Describe And Evaluate The Political Ideology Of Contemporary Al Qaeda.

3299 words - 13 pages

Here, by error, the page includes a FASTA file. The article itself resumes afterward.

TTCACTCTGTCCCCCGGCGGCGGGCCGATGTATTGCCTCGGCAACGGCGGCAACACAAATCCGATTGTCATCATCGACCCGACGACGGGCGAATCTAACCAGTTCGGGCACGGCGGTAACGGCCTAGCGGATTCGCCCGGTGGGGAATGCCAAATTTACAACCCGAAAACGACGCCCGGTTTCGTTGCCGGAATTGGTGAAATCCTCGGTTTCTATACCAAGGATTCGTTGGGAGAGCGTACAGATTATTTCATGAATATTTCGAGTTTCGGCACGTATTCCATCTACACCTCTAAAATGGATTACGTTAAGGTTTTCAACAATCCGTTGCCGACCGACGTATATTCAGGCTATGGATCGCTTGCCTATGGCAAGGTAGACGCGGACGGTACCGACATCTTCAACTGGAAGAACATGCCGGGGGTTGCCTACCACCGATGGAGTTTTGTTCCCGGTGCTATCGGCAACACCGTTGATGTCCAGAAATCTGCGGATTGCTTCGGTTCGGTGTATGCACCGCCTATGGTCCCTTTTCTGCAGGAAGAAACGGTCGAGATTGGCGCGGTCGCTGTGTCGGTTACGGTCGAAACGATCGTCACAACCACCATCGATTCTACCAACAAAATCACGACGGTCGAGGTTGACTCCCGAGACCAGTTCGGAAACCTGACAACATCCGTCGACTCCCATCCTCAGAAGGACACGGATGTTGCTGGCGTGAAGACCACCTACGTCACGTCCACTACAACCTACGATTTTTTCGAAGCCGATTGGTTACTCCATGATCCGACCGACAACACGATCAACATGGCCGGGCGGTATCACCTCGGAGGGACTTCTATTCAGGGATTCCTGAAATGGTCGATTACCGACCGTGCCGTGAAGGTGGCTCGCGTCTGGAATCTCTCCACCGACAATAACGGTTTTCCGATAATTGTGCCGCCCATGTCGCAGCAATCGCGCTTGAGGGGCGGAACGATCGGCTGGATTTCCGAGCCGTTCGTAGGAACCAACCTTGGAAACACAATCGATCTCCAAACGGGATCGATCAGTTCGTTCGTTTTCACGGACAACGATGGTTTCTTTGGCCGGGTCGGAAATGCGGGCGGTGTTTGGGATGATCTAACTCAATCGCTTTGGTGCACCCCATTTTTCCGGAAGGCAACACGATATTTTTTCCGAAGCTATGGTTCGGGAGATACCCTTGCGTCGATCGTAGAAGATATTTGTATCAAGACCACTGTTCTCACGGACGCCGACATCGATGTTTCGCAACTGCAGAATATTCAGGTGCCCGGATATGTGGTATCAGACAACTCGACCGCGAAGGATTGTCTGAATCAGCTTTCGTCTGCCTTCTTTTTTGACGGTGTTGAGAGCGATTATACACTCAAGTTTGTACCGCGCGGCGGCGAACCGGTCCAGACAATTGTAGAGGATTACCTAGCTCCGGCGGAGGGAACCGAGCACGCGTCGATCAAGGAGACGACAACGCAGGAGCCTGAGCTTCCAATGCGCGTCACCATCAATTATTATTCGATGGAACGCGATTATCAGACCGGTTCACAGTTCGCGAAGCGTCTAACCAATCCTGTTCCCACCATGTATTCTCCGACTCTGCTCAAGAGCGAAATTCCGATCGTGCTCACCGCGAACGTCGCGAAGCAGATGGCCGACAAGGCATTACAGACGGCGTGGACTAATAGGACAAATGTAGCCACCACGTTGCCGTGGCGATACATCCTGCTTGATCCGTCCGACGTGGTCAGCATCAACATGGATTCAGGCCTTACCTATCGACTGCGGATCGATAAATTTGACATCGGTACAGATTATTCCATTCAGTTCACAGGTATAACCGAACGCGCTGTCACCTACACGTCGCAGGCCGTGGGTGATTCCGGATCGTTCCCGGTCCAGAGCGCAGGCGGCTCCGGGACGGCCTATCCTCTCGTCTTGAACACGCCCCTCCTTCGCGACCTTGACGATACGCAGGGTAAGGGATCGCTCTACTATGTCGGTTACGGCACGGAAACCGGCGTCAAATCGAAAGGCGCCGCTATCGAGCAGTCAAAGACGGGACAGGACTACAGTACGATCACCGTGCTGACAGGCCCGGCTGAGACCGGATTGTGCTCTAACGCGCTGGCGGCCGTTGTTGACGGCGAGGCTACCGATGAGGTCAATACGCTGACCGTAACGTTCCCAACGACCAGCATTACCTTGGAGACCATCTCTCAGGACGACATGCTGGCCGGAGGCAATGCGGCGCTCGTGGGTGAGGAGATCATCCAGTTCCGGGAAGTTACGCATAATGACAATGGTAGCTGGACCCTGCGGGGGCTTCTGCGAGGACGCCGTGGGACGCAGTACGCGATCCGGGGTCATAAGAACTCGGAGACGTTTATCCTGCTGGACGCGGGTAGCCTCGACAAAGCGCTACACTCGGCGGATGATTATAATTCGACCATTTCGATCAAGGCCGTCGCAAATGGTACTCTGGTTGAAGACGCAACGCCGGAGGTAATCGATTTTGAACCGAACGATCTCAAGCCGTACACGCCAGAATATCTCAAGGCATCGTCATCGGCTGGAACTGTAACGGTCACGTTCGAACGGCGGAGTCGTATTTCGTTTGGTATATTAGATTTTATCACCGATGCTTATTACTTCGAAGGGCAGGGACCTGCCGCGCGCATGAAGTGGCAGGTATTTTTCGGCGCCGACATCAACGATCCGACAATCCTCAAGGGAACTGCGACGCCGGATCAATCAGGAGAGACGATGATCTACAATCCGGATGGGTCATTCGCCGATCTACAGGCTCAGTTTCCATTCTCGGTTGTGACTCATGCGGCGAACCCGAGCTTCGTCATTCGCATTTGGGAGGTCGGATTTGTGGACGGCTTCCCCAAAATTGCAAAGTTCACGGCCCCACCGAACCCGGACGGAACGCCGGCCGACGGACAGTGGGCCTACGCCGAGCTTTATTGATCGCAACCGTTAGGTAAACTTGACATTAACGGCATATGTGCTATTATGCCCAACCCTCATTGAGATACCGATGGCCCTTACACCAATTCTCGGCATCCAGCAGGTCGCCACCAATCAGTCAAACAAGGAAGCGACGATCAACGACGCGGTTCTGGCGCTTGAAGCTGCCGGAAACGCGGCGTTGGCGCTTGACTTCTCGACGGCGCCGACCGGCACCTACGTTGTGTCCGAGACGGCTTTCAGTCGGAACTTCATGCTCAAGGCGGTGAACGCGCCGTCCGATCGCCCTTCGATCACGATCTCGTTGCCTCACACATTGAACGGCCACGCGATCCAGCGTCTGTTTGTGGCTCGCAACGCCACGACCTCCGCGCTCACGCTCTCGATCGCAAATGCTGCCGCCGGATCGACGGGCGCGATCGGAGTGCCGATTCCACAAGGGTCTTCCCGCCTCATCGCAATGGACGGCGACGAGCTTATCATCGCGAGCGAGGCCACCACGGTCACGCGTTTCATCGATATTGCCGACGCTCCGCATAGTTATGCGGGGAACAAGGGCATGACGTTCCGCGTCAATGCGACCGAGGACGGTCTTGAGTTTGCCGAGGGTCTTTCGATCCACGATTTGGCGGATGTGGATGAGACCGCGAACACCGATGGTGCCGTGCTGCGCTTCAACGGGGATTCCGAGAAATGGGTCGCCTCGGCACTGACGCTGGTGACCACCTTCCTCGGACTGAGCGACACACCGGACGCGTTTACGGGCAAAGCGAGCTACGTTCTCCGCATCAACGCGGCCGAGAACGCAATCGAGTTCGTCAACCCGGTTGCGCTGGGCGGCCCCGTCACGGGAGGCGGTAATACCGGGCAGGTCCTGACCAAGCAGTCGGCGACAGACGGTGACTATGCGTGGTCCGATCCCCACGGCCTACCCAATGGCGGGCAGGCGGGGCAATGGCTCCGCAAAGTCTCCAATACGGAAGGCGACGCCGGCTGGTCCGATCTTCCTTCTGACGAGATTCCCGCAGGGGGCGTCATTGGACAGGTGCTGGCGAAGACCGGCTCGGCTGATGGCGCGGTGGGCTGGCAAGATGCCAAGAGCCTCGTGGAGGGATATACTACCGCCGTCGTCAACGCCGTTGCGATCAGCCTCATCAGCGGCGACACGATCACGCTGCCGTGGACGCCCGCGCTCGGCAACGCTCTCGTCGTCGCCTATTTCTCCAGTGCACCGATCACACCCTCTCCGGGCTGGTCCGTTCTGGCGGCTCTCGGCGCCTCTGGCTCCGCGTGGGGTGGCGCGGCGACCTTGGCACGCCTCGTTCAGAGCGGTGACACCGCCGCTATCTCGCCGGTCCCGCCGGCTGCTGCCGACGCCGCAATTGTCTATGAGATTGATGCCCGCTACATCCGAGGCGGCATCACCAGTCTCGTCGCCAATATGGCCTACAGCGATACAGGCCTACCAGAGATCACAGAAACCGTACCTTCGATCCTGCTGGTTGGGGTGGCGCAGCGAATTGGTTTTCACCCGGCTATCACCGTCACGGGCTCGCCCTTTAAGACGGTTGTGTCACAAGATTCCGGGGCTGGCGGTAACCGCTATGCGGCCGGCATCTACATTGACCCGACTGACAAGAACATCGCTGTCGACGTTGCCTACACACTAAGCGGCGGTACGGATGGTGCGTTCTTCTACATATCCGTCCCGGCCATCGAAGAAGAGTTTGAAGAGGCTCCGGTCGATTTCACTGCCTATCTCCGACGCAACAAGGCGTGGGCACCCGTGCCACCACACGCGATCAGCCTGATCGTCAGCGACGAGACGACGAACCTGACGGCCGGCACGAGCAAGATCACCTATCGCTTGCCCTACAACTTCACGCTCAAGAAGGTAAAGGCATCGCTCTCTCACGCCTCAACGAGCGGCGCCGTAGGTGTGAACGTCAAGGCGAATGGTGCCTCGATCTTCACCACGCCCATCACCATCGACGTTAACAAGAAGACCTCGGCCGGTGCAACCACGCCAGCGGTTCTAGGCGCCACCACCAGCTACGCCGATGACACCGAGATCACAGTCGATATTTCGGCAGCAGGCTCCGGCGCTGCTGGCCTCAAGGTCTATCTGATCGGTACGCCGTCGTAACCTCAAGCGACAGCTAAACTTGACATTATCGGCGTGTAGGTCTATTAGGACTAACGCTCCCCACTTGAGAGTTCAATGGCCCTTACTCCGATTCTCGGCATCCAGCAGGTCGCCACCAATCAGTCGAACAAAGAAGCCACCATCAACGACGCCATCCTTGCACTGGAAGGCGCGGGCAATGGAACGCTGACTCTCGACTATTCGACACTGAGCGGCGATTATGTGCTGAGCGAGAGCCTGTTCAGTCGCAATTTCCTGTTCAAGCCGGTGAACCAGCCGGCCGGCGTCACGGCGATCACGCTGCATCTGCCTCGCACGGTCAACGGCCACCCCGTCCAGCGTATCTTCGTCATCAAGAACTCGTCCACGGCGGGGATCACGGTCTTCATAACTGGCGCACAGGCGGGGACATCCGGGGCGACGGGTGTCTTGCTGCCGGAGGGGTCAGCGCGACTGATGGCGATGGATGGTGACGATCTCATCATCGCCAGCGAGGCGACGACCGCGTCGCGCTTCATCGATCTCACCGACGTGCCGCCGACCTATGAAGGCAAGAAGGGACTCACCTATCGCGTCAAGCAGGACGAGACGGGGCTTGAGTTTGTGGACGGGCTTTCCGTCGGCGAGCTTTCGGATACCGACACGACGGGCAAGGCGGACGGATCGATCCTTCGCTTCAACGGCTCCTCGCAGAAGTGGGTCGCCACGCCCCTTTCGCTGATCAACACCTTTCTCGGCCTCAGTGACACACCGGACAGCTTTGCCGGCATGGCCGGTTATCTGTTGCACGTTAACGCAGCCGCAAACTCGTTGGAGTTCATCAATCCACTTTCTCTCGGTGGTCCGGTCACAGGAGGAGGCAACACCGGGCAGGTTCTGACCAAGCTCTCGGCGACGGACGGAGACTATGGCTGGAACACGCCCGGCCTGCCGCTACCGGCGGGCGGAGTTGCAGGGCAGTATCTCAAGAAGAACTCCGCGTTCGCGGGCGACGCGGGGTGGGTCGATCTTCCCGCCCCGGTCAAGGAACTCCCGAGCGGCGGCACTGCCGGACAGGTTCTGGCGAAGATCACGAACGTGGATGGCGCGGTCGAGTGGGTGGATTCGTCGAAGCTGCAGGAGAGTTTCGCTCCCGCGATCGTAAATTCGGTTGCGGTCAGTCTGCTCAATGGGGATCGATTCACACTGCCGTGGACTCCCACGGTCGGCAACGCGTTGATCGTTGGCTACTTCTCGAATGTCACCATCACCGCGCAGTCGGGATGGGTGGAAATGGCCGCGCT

1. IntroductionThis essay aims to describe and evaluate the political ideology of contemporary al Qaeda. This will be achieved by providing a history of al Qaeda, as well as a brief explanation of the organizational structure of the group. There will be reference made to the goals and objectives of al Qaeda, and the names and positions of key figures within the group. The essay will then explain the concept of 'ideology' by providing a concise definition, and then will discuss the political ideology to which al Qaeda subscribes, namely Religious Fundamentalism. In order to explain Religious Fundamentalism, the concept of 'fundamentalism' must be defined, and then the sub-ideologies of Religious Fundamentalism with which al Qaeda is connected can be discussed, with the different elements of each explained. The essay will then conclude with an evaluation of al Qaeda's choice of political ideology.2. Al QaedaAl Qaeda is best known for the attacks on the World Trade Centre towers and the Pentagon on September 11, 2001. According to Ross (2004, Internet source), members of al Qaeda who carried out the attacks believed that these acts formed part of a 'holy war' or 'jihad', which would allow them to destroy the 'infidels' and become 'martyrs'.Al Qaeda, although almost certainly involved with these attacks, has a deeper history, which will be explained by asking several key questions.2.1. What is al Qaeda?According to Answers.com (2006a, Internet source), al Qaeda is a 'broad-based Islamic militant organisation' which was founded by Osama bin Laden between 1988 and 1989 (FRONTLINE, 2006, Internet source).The name al Qaeda can be transliterated to mean "the foundation" or "the base", as stated by Answers.com (2006a, Internet source). This transliteration ties in with the meaning of the word 'fundamentalism', which will be discussed at a later stage. The organisation was established to unite the Arabs who fought against the Soviet invasion in Afghanistan (Kegley & Wittkopf, 2004:435).At the onset of the organisation, the United States was the main supplier of arms and finances to the group (Kegley & Wittkopf, 2004:435), as, according to Answers.com (2006a, Internet source), the United States looked upon the Soviet/Afghan conflict as 'integral Cold War struggle'.2.1.1 What are the goals of al Qaeda?The main goal of the organisation, according to the Council on Foreign Relations (2005, Internet source) is to expel what it sees as 'the profane influence of the West' from Muslim countries, and to 'replace their governments with fundamentalist Islamic regimes'.According to Kegley and Wittkopf (2004:435) al Qaeda issued a statement in February of 1988, under the banner of 'The World Islamic Front for Jihad against the Jews and Crusaders', saying that it was the duty of all Muslims to kill U.S. citizens (both civilian and military) and their allies everywhere.According to Globalsecurity (2006b, Internet source) a brief statement of 'Goals and Objectives...

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